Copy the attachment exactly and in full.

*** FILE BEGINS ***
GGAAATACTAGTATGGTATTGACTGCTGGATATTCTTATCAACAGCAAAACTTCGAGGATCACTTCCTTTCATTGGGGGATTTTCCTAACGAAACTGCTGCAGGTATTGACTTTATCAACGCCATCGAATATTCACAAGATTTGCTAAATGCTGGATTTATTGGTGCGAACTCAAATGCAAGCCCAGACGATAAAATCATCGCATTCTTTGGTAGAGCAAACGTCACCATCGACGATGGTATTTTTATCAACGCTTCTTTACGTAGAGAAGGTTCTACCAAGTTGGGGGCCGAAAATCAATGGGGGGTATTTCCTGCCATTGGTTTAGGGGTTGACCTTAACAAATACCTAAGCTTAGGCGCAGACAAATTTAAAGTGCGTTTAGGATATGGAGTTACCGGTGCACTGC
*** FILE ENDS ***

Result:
GGAAATACTAGTATGGTATTGACTGCTGGATATTCTTATCAACAGCAAAACTTCGAGGATCACTTCCTTTCATTGGGGGATTTTCCTAACGAAACTGCTGCAGGTATTGACTTTATCAACGCCATCGAATATTCACAAGATTTGCTAAATGCTGGATTTATTGGTGCGAACTCAAATGCAAGCCCAGACGATAAAATCATCGCATTCTTTGGTAGAGCAAACGTCACCATCGACGATGGTATTTTTATCAACGCTTCTTTACGTAGAGAAGGTTCTACCAAGTTGGGGGCCGAAAATCAATGGGGGGTATTTCCTGCCATTGGTTTAGGGGTTGACCTTAACAAATACCTAAGCTTAGGCGCAGACAAATTTAAAGTGCGTTTAGGATATGGAGTTACCGGTGCACTGC